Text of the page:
Barbara:  I'm working on what I hope will be a three book series set on Dauphin Island <<Alabama>>. I was lucky to spend a week there with my sister and brother-in-law and their family and I fell in love with the island.  

Me:  This is not your first published book.  The Gathering Storm was released by Jireh Publishing in 2006, also a mystery with a little bit of romance.  You
ve obviously found your niche.  What books or authors have influenced your chosen genre?

Barbara:  Well, Mary Higgins Clark's earlier books, Margaret Maron, Barbara Michaels, Erika Spindler, and a host of others.  I read what I like to write.

Me:  What
s your writing schedule like?  Do you write every day?  Or only when the muses hit?

Barbara:  I write when I can find the time, trying to write a little every day. sometimes I end up writing at night while my husband watches TV. Writing is like everything else, the more we write the more we grow. Besides I get cranky when I don't write.
Me:  Youre not only a writer, but a successful freelance editor through your own business, Blue Mountain Editorial Service.  Do you prefer one side of the business over the other?

Barbara:  I prefer writing. I love living in my dream worlds. But I also enjoy feeling I'm helping other writers and I've met a lot of delightful people through my editing.
Me:  What do you do when youre not playing with words, either your own or others?

Barbara:  I enjoy working outside in my flowerbeds. My husband isn't well, so I take care of him, and since we live on a farm I like to go for walks in the woods with Hoss, our red merle Australian shepherd pup.
Me:  You live and work from the Ozark Mountains.  You must have some spectacular views.  What is your favorite time of year there?

Barbara:  I like them all, but I particularly love the springtime. Our hills are dotted with the white blossoms of dogwood and the deep pink of redbud. Jonquils are blooming and the trees are flaunting new leaves in shades of green never found in a paint box. It's so beautiful I'm almost overwhelmed.
Me:  According to your website,

Barbara:  My office chair is an old Queen Anne, very comfortable. It's also Rosicat's favorite chair. When she thinks I've worked long enough, she jumps up on the desk, sits in front of my monitor, looks sternly at me, and reaches out one paw in a very threatening manner, as if she's telling me she's waited long enough and I need to get out of her chair. She's also been known to catch a mouse and turn it loose under my feet. Yes, she definitely runs the office.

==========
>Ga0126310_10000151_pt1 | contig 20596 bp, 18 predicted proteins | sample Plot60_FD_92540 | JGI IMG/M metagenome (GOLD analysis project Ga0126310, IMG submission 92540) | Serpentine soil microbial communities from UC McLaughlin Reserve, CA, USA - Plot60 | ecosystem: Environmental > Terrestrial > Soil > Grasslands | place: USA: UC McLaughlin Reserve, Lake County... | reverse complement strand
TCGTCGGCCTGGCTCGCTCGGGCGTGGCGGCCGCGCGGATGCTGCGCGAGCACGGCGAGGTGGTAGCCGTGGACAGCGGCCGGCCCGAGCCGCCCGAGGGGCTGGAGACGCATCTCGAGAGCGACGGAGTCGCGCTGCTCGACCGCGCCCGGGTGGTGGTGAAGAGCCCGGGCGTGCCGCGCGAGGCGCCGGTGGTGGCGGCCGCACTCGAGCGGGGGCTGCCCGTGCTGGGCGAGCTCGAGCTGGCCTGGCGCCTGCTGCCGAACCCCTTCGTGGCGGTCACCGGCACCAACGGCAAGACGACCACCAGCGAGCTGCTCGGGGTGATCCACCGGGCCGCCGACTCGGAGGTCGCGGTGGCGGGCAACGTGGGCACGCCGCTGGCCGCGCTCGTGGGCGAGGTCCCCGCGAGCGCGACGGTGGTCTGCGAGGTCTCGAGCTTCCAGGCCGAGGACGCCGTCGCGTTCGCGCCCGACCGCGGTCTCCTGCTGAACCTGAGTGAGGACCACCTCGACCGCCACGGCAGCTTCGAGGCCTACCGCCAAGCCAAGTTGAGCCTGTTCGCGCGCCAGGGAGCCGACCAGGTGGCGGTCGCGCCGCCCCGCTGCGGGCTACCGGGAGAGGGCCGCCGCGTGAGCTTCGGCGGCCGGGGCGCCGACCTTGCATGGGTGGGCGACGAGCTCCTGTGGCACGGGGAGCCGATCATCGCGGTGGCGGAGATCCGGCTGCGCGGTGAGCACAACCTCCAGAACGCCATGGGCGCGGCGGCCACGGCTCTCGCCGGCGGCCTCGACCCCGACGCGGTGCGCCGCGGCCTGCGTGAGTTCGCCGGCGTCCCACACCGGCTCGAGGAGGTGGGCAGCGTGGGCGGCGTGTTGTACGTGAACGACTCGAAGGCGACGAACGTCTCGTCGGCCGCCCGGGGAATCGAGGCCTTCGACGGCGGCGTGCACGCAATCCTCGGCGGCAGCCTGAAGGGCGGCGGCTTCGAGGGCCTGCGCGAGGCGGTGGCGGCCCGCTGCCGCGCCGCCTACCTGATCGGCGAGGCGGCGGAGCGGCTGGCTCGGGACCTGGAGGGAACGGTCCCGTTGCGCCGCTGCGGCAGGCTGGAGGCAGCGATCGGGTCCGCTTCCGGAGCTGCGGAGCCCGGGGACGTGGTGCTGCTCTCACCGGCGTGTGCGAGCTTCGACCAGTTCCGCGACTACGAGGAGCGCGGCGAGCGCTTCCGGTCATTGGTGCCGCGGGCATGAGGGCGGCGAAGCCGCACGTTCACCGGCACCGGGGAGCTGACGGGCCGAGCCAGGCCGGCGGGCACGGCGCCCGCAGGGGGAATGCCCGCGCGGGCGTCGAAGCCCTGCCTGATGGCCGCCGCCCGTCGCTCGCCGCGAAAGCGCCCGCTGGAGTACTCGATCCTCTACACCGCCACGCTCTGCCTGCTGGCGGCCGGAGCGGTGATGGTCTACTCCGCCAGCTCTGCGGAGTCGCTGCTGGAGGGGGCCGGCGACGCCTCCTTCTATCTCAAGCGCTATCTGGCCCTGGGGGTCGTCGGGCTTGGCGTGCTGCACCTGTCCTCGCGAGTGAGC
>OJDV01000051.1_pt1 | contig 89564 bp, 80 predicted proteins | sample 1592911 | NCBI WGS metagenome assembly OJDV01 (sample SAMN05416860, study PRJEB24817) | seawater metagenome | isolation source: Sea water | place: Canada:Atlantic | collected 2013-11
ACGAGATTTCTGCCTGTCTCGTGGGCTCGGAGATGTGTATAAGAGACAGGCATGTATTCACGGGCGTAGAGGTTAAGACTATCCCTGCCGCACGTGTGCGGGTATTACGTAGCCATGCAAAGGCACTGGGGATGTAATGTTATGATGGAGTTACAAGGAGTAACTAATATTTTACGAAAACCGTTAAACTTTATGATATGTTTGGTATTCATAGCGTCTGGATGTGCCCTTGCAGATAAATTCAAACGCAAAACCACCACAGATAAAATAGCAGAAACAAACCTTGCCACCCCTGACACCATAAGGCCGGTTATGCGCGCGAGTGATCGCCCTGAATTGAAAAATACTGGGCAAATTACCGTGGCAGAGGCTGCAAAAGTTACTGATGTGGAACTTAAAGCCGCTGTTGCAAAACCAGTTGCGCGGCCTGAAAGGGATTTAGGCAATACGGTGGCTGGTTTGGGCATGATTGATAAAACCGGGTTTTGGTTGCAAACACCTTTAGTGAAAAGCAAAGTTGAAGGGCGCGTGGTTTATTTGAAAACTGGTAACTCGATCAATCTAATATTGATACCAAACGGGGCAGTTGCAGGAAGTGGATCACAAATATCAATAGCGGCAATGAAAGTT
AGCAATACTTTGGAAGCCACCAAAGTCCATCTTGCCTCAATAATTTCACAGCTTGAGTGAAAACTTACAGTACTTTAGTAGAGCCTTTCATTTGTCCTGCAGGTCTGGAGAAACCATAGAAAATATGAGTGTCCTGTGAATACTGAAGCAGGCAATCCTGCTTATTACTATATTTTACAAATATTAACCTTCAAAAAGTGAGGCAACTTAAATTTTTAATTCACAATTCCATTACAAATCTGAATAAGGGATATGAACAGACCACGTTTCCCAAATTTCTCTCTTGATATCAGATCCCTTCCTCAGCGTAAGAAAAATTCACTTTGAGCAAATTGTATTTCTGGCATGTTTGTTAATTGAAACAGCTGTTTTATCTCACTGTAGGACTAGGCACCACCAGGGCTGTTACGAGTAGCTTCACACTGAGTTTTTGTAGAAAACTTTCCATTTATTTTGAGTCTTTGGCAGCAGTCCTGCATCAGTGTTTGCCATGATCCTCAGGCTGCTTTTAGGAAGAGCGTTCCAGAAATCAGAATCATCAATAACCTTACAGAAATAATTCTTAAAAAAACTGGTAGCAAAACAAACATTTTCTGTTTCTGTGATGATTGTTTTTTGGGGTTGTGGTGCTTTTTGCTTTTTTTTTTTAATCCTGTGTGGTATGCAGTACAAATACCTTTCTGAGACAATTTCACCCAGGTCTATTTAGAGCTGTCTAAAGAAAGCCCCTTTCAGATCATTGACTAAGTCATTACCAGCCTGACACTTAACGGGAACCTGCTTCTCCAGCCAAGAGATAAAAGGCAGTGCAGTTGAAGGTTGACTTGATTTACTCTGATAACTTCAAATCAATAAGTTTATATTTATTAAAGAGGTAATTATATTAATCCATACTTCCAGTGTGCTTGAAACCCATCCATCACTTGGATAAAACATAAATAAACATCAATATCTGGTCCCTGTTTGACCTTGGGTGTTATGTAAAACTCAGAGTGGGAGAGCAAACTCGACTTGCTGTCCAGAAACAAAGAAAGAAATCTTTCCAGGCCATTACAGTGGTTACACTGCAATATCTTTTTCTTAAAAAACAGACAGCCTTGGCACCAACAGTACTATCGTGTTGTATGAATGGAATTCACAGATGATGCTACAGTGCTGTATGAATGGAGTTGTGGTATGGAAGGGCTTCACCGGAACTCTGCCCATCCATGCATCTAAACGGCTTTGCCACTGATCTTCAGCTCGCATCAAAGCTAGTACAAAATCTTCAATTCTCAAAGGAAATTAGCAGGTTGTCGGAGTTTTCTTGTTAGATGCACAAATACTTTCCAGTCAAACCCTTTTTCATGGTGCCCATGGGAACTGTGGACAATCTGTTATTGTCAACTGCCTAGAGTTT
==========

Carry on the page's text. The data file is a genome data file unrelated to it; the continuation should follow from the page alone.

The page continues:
Me:  I imagine Rosicat is running you out of “her chair” right now, so we’ll let her reclaim her space and let you get back to writing and editing and roaming the Ozark Mountains.  Thanks so much for your time, and please stop back and “chat” again soon. 


Carolyn Brown said...

Great interview (I'm waving from the next state over...Oklahoma!)I get real cranky when I don't write every day, too! Liked your comment about the Painted Lady being a brothel. In Trouble in Paradise, the Paradise really was an old brothel.

Sandy Cody said...

Hi Barbara, love the Ozarks. I grew up not too far from there (St. Louis area) but now live in PA. There are some great Painted Ladies in this area too-especially in Cape May, NJ. You can't look at those houses and not wonder what secrets they hold. Great job on the interview, Jayne.

Beate Boeker said...

What a great interview! I loved to hear about the painted lady and Rosicat - and I can totally relate to that cranky feeling when not writing! Thank you, too, Jayne, for taking the time to create another wonderful interview.

Barbara Warren said...

Hi, y'all. I can't post to the group, but I'm hoping this goes through. I feel like I know you all because I can read your posts. It's great to hear from you and I appreciate the excellent review. I see you can relate to that cranky feeling that comes from not writing. We're writers and we have a story to tell. Don't get in our way. :-)

Leigh Verrill-Rhys said...

Hi, Barbara.
I grew up with Painted Ladies in San Francisco but I never knew the term referred to Victorian houses! There are thousands of them in my city and every one just as beautiful.
I don't get cranky when I don't write. I get downright desperate. To paraphrase Anne Rice, I feel like less of a creature of the black lagoon when I'm writing.
Congratulations on your publication, Barbara.